Another problem why rationing is far from over, the water received in Nairobi according to the report is also supplied, “to the hinterland of Githunguri, Kiambu, Ruaka, Ruiru, Juja, Athi River EPZ etc.”
The three rivers supplying water to Ndakaini dam; Githika, Thika and Kayuyu that are fed by tributaries streaming-in from the Aberdare ranges.
But the report cites degradation of the catchment area as another issue coupled with the effects of climate change.
“A lot of rainfall has so far fallen in Nairobi and Southern part of Rift Valley but there have been poor rains in the Aberdare catchment,” it reads.
A satellite image of what’s been sold as two dams, upstream, allegedly “privately owned” and fed by one of the rivers supplying water to Ndakaini dam, has caused a stir on social media with a section of Kenyans reaching the conclusion that it could be the cause of the water shortage.
But according to a reliable senior official at the Nairobi City Water and Sewerage Company, the dams exist but they are not privately owned as alleged.
The official, who did not want to be named “since all the information should come from the headquarters” says “it is a natural cause of a river.”
He says, as the river heads to the dam, “it forms pools, more so like the two areas, that comes after a fall.”
According to him, some officials have visited the said areas and confirmed, “that the water has not been diverted for future use.”
Among other measures, the report recommends “encouragement of rainwater harvesting.”
It is a 200,000 cubic meters dam, named after business mogul Dr Chris Kirubi, and it is full capacity.
It is a world apart in terms of its capacity compared to that of Ndakaini, as it is within the same area, where they have been receiving equal amount of rainfall according to metrological reports.
The dam according to David King’ori used to have a capacity of 135,000 cubic meters but has since been expanded, but it is how they collect the water, may leave many puzzled.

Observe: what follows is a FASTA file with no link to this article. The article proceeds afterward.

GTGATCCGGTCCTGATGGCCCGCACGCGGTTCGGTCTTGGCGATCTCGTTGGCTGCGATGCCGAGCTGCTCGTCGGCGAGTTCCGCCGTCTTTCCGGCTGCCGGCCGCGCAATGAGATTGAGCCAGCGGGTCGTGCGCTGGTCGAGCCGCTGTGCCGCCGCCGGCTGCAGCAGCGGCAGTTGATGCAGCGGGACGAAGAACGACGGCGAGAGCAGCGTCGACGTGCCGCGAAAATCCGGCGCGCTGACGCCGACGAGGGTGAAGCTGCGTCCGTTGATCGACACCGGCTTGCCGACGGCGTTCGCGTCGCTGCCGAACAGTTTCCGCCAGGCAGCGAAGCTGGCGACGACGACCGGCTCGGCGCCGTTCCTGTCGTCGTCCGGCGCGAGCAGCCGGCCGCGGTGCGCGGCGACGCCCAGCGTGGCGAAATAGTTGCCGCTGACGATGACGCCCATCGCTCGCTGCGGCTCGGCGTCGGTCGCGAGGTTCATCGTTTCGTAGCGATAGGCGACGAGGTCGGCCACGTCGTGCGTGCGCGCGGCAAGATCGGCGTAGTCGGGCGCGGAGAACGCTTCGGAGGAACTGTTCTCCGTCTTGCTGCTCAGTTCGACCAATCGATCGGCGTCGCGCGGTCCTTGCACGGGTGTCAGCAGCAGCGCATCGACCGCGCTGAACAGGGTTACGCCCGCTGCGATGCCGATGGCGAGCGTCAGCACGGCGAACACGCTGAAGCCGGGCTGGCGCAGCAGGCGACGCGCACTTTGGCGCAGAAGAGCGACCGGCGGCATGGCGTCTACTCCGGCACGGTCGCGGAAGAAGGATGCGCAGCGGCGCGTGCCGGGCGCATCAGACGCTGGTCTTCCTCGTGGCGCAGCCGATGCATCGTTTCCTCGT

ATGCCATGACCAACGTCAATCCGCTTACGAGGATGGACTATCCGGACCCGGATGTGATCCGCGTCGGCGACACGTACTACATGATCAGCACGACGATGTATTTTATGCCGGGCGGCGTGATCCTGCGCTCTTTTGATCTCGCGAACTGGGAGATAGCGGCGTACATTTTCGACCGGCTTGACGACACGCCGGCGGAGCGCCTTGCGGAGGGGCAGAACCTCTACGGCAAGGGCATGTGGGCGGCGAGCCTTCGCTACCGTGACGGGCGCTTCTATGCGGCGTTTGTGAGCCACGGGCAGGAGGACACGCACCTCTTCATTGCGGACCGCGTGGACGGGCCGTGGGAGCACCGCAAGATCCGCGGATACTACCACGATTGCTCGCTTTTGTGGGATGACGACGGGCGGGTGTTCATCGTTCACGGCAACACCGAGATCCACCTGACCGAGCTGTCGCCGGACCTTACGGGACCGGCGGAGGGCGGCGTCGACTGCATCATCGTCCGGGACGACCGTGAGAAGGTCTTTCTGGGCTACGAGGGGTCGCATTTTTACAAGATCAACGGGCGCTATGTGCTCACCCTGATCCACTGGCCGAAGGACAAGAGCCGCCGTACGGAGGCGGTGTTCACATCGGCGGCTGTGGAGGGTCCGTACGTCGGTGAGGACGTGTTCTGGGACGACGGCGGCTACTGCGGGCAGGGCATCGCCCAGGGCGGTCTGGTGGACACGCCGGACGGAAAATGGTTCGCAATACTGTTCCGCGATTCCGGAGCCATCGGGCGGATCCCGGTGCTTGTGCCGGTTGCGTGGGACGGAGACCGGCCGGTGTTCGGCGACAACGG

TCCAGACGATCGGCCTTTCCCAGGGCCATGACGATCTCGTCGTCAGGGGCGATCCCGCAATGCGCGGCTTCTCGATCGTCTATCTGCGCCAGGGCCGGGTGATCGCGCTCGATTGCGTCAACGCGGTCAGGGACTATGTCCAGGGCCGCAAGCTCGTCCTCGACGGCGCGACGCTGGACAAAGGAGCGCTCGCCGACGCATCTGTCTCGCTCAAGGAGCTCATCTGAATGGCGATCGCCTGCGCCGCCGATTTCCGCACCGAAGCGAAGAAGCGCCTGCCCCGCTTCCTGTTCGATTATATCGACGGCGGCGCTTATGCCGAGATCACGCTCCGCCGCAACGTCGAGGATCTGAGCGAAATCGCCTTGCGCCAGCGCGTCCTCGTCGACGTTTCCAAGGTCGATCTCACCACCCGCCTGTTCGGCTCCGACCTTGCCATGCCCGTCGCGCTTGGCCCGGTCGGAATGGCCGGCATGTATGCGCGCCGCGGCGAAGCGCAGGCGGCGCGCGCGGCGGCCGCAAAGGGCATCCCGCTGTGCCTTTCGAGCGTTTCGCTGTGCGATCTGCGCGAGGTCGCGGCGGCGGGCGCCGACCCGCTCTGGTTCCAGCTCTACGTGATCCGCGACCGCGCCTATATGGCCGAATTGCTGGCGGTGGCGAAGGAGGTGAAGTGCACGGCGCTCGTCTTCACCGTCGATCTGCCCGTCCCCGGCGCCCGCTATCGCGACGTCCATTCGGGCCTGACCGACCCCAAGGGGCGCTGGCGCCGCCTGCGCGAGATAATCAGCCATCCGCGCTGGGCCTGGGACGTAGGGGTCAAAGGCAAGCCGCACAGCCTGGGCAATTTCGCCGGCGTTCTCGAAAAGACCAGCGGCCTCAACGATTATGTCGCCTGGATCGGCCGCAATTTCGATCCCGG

The expansive farm, which falls under Bendor Estate Limited, has depressions where rainwater used to flood, rendering tens of acres useless, but not anymore.
“We are getting a lot of water from a section of the land which has been flooding. We have constructed underground tunnels to channel the water to our dam,” Kingori said.
Huge terraces that run down to the dam can be seen, and according to King’ori, “the dam has been receiving plenty of water for the last two weeks.”
“Dr Kirubi is the man behind this idea. He insisted that we must harvest the rainwater flooding in this land.”
And just like many Kenyans, King’ori cannot comprehend why Ndakaini dam, even with three rivers supplying water to it, is not yet full.
The County Meteorological report handed to NCWSC also calls for rainwater harvesting.
“As noted on climate change aspects, there is need to enhance rainwater harvesting on both roof catchment and surface runoff,” the report by Paul Murage, Muranga County Director Meteorological services reads.
According to the report, “the daily reported rainfall amounts on the upper zone including the Aberdares has led to increased percolation and thus less surface runoff to the rivers.”
But it points out, even with the challenges raised, the Aberdare catchment has been receiving low rainfall levels between the month of March and May and increase in October-December.
The trend has been recorded between 2015 and 2017.
The dam is operated by the Nairobi City Water and Sewerage Company.
Water from the dam is usually conveyed through a system of tunnels running from the dam, tapping Kiama River and Kimakia River and diverting the flows to Chania River at the Mwagu Outfall.
Water is tapped from Chania River at Mwagu and conveyed via a tunnel to the Mataara chamber from where it’s conveyed by pipelines to Ngethu water production plant.